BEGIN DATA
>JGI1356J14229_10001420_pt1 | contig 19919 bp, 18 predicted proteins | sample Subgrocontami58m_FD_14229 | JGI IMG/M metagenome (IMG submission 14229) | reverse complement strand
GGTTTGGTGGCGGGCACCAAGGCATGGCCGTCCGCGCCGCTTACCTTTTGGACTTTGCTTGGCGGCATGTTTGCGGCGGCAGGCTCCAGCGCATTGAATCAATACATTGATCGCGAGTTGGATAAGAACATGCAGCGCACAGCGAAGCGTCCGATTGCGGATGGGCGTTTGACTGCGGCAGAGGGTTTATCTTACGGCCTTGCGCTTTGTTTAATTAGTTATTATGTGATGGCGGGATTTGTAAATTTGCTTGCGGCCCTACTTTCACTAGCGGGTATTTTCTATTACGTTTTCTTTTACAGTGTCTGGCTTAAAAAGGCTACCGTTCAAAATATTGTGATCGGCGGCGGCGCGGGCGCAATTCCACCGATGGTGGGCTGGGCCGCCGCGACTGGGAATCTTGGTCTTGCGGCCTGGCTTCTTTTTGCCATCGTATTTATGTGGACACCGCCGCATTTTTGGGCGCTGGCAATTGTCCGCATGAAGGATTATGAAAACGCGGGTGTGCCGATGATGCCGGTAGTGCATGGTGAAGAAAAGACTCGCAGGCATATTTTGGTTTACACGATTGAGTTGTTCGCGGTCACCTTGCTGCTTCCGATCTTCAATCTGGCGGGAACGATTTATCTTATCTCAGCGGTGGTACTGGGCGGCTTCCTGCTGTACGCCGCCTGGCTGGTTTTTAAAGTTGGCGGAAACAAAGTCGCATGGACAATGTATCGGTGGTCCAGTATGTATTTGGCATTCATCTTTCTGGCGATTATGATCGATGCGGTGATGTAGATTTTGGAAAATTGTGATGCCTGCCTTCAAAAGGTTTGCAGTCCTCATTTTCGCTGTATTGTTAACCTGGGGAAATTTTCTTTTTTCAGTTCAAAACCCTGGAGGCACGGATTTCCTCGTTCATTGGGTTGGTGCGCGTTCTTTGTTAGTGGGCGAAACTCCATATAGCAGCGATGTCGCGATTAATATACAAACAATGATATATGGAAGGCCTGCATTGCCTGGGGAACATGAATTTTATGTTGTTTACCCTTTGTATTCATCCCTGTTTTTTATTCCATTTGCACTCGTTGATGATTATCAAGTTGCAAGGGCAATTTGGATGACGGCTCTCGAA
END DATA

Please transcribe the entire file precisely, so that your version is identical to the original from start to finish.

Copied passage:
>JGI1356J14229_10001420_pt1 | contig 19919 bp, 18 predicted proteins | sample Subgrocontami58m_FD_14229 | JGI IMG/M metagenome (IMG submission 14229) | reverse complement strand
GGTTTGGTGGCGGGCACCAAGGCATGGCCGTCCGCGCCGCTTACCTTTTGGACTTTGCTTGGCGGCATGTTTGCGGCGGCAGGCTCCAGCGCATTGAATCAATACATTGATCGCGAGTTGGATAAGAACATGCAGCGCACAGCGAAGCGTCCGATTGCGGATGGGCGTTTGACTGCGGCAGAGGGTTTATCTTACGGCCTTGCGCTTTGTTTAATTAGTTATTATGTGATGGCGGGATTTGTAAATTTGCTTGCGGCCCTACTTTCACTAGCGGGTATTTTCTATTACGTTTTCTTTTACAGTGTCTGGCTTAAAAAGGCTACCGTTCAAAATATTGTGATCGGCGGCGGCGCGGGCGCAATTCCACCGATGGTGGGCTGGGCCGCCGCGACTGGGAATCTTGGTCTTGCGGCCTGGCTTCTTTTTGCCATCGTATTTATGTGGACACCGCCGCATTTTTGGGCGCTGGCAATTGTCCGCATGAAGGATTATGAAAACGCGGGTGTGCCGATGATGCCGGTAGTGCATGGTGAAGAAAAGACTCGCAGGCATATTTTGGTTTACACGATTGAGTTGTTCGCGGTCACCTTGCTGCTTCCGATCTTCAATCTGGCGGGAACGATTTATCTTATCTCAGCGGTGGTACTGGGCGGCTTCCTGCTGTACGCCGCCTGGCTGGTTTTTAAAGTTGGCGGAAACAAAGTCGCATGGACAATGTATCGGTGGTCCAGTATGTATTTGGCATTCATCTTTCTGGCGATTATGATCGATGCGGTGATGTAGATTTTGGAAAATTGTGATGCCTGCCTTCAAAAGGTTTGCAGTCCTCATTTTCGCTGTATTGTTAACCTGGGGAAATTTTCTTTTTTCAGTTCAAAACCCTGGAGGCACGGATTTCCTCGTTCATTGGGTTGGTGCGCGTTCTTTGTTAGTGGGCGAAACTCCATATAGCAGCGATGTCGCGATTAATATACAAACAATGATATATGGAAGGCCTGCATTGCCTGGGGAACATGAATTTTATGTTGTTTACCCTTTGTATTCATCCCTGTTTTTTATTCCATTTGCACTCGTTGATGATTATCAAGTTGCAAGGGCAATTTGGATGACGGCTCTCGAA